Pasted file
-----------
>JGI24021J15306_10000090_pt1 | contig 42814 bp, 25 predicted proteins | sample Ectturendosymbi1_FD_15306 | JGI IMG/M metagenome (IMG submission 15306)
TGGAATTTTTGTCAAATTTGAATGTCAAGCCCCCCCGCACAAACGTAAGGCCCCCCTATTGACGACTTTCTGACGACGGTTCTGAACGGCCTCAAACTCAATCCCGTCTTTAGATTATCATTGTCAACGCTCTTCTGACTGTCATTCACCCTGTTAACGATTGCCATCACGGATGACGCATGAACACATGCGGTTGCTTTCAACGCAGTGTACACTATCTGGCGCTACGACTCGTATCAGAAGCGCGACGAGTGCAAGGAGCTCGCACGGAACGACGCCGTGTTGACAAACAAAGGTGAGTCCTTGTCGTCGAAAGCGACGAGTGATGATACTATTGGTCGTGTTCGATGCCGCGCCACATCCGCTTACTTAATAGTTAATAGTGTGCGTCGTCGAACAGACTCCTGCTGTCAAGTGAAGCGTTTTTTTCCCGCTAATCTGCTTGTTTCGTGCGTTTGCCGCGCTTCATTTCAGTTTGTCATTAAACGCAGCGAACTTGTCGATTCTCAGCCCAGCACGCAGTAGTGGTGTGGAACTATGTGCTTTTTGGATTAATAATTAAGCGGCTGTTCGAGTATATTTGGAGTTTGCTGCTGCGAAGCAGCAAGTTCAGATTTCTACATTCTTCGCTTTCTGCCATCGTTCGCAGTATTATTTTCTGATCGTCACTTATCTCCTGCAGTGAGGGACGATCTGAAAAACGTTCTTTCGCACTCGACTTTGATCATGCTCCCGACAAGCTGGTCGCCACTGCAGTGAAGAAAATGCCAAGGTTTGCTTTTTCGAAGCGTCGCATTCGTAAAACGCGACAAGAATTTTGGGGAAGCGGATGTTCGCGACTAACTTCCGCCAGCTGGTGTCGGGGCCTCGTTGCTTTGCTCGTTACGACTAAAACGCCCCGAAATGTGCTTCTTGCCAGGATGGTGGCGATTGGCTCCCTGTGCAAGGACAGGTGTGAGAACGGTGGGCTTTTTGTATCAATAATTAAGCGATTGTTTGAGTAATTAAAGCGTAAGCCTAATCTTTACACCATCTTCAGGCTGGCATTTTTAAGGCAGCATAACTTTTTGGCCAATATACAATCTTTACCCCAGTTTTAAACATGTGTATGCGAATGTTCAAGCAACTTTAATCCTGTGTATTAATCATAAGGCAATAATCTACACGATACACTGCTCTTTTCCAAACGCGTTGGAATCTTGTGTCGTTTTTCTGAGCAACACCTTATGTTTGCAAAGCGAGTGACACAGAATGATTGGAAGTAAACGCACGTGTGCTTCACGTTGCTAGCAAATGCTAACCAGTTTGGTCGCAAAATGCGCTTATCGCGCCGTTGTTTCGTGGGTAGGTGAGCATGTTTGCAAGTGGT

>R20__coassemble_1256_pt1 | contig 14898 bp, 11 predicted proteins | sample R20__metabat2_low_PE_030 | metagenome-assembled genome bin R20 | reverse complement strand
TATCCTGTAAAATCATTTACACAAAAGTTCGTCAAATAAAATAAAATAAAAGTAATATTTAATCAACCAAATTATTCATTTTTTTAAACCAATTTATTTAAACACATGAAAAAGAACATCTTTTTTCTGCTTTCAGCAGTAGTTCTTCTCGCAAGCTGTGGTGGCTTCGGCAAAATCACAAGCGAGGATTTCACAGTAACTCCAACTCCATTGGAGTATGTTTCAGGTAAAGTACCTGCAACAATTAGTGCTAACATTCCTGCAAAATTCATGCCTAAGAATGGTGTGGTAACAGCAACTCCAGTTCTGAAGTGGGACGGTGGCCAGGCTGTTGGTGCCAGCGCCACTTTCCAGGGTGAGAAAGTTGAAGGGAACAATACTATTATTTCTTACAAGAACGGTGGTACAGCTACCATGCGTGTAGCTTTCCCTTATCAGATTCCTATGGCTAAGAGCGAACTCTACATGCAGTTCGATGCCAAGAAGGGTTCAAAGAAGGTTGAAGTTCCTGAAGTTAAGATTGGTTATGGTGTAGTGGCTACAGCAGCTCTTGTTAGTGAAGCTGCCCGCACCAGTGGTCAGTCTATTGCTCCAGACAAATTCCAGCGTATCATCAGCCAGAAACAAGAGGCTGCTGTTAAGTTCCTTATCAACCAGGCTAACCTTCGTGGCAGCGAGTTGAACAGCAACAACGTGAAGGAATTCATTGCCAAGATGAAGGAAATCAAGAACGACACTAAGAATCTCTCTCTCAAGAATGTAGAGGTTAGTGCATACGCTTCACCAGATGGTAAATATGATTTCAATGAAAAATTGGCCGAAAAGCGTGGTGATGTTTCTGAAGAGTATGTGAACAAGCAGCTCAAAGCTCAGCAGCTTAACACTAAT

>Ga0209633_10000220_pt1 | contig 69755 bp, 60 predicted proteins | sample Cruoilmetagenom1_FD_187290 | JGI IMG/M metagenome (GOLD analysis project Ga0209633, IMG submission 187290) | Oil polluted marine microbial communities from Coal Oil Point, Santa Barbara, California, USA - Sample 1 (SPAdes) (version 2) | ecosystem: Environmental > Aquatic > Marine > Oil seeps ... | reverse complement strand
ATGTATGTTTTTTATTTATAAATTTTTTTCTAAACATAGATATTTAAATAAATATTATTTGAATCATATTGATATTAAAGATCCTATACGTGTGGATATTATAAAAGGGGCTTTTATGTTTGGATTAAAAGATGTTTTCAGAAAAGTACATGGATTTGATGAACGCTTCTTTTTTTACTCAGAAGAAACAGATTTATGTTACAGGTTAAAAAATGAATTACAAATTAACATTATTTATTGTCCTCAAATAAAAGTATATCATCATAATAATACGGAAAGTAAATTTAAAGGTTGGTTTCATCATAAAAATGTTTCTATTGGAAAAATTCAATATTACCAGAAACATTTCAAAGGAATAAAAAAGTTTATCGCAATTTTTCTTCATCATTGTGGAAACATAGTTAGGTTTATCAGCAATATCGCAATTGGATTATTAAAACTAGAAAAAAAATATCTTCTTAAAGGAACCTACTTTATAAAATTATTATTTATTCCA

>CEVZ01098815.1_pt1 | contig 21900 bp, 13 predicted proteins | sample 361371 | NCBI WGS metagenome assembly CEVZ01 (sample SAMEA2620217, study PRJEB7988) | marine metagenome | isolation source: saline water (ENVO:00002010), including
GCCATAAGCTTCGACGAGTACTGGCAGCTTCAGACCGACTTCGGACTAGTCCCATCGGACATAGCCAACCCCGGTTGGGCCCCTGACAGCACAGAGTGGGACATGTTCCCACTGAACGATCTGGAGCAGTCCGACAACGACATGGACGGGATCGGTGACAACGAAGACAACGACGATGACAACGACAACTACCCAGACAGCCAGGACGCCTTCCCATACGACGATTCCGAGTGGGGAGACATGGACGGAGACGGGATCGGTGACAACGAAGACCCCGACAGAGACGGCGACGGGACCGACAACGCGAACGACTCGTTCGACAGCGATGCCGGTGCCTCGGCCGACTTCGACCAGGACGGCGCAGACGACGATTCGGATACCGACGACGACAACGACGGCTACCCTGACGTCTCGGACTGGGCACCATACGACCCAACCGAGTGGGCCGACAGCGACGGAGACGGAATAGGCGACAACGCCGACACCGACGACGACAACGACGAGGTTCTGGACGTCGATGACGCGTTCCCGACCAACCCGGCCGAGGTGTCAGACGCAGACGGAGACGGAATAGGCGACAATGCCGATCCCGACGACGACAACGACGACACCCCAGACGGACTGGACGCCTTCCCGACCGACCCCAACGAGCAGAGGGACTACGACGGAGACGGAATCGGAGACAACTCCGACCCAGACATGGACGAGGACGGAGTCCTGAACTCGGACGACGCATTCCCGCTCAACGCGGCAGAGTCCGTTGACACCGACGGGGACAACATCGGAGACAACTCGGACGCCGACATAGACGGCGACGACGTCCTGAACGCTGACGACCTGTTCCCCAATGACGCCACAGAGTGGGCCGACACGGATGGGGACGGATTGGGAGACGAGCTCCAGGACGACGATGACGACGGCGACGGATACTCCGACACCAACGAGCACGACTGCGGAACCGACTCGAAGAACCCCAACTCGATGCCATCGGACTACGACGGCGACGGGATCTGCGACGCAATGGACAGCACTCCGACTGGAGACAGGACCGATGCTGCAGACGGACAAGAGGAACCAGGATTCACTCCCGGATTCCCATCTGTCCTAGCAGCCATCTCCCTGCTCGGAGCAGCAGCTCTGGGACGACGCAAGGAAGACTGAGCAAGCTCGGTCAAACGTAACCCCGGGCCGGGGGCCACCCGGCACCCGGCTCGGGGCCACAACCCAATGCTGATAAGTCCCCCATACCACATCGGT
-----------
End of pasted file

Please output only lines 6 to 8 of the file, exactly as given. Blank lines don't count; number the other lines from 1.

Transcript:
ATGTATGTTTTTTATTTATAAATTTTTTTCTAAACATAGATATTTAAATAAATATTATTTGAATCATATTGATATTAAAGATCCTATACGTGTGGATATTATAAAAGGGGCTTTTATGTTTGGATTAAAAGATGTTTTCAGAAAAGTACATGGATTTGATGAACGCTTCTTTTTTTACTCAGAAGAAACAGATTTATGTTACAGGTTAAAAAATGAATTACAAATTAACATTATTTATTGTCCTCAAATAAAAGTATATCATCATAATAATACGGAAAGTAAATTTAAAGGTTGGTTTCATCATAAAAATGTTTCTATTGGAAAAATTCAATATTACCAGAAACATTTCAAAGGAATAAAAAAGTTTATCGCAATTTTTCTTCATCATTGTGGAAACATAGTTAGGTTTATCAGCAATATCGCAATTGGATTATTAAAACTAGAAAAAAAATATCTTCTTAAAGGAACCTACTTTATAAAATTATTATTTATTCCA

>CEVZ01098815.1_pt1 | contig 21900 bp, 13 predicted proteins | sample 361371 | NCBI WGS metagenome assembly CEVZ01 (sample SAMEA2620217, study PRJEB7988) | marine metagenome | isolation source: saline water (ENVO:00002010), including
GCCATAAGCTTCGACGAGTACTGGCAGCTTCAGACCGACTTCGGACTAGTCCCATCGGACATAGCCAACCCCGGTTGGGCCCCTGACAGCACAGAGTGGGACATGTTCCCACTGAACGATCTGGAGCAGTCCGACAACGACATGGACGGGATCGGTGACAACGAAGACAACGACGATGACAACGACAACTACCCAGACAGCCAGGACGCCTTCCCATACGACGATTCCGAGTGGGGAGACATGGACGGAGACGGGATCGGTGACAACGAAGACCCCGACAGAGACGGCGACGGGACCGACAACGCGAACGACTCGTTCGACAGCGATGCCGGTGCCTCGGCCGACTTCGACCAGGACGGCGCAGACGACGATTCGGATACCGACGACGACAACGACGGCTACCCTGACGTCTCGGACTGGGCACCATACGACCCAACCGAGTGGGCCGACAGCGACGGAGACGGAATAGGCGACAACGCCGACACCGACGACGACAACGACGAGGTTCTGGACGTCGATGACGCGTTCCCGACCAACCCGGCCGAGGTGTCAGACGCAGACGGAGACGGAATAGGCGACAATGCCGATCCCGACGACGACAACGACGACACCCCAGACGGACTGGACGCCTTCCCGACCGACCCCAACGAGCAGAGGGACTACGACGGAGACGGAATCGGAGACAACTCCGACCCAGACATGGACGAGGACGGAGTCCTGAACTCGGACGACGCATTCCCGCTCAACGCGGCAGAGTCCGTTGACACCGACGGGGACAACATCGGAGACAACTCGGACGCCGACATAGACGGCGACGACGTCCTGAACGCTGACGACCTGTTCCCCAATGACGCCACAGAGTGGGCCGACACGGATGGGGACGGATTGGGAGACGAGCTCCAGGACGACGATGACGACGGCGACGGATACTCCGACACCAACGAGCACGACTGCGGAACCGACTCGAAGAACCCCAACTCGATGCCATCGGACTACGACGGCGACGGGATCTGCGACGCAATGGACAGCACTCCGACTGGAGACAGGACCGATGCTGCAGACGGACAAGAGGAACCAGGATTCACTCCCGGATTCCCATCTGTCCTAGCAGCCATCTCCCTGCTCGGAGCAGCAGCTCTGGGACGACGCAAGGAAGACTGAGCAAGCTCGGTCAAACGTAACCCCGGGCCGGGGGCCACCCGGCACCCGGCTCGGGGCCACAACCCAATGCTGATAAGTCCCCCATACCACATCGGT